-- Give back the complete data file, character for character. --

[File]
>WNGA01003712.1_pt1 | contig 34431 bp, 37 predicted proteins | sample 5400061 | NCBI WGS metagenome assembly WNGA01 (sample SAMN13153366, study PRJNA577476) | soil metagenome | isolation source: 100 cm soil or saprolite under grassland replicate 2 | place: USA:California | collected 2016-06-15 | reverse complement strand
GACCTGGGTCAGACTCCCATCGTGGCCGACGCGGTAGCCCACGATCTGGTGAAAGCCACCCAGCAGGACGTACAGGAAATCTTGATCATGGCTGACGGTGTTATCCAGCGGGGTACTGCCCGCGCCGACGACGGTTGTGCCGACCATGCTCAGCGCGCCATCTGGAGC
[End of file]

>WNGA01003712.1_pt1 | contig 34431 bp, 37 predicted proteins | sample 5400061 | NCBI WGS metagenome assembly WNGA01 (sample SAMN13153366, study PRJNA577476) | soil metagenome | isolation source: 100 cm soil or saprolite under grassland replicate 2 | place: USA:California | collected 2016-06-15 | reverse complement strand
GACCTGGGTCAGACTCCCATCGTGGCCGACGCGGTAGCCCACGATCTGGTGAAAGCCACCCAGCAGGACGTACAGGAAATCTTGATCATGGCTGACGGTGTTATCCAGCGGGGTACTGCCCGCGCCGACGACGGTTGTGCCGACCATGCTCAGCGCGCCATCTGGAGC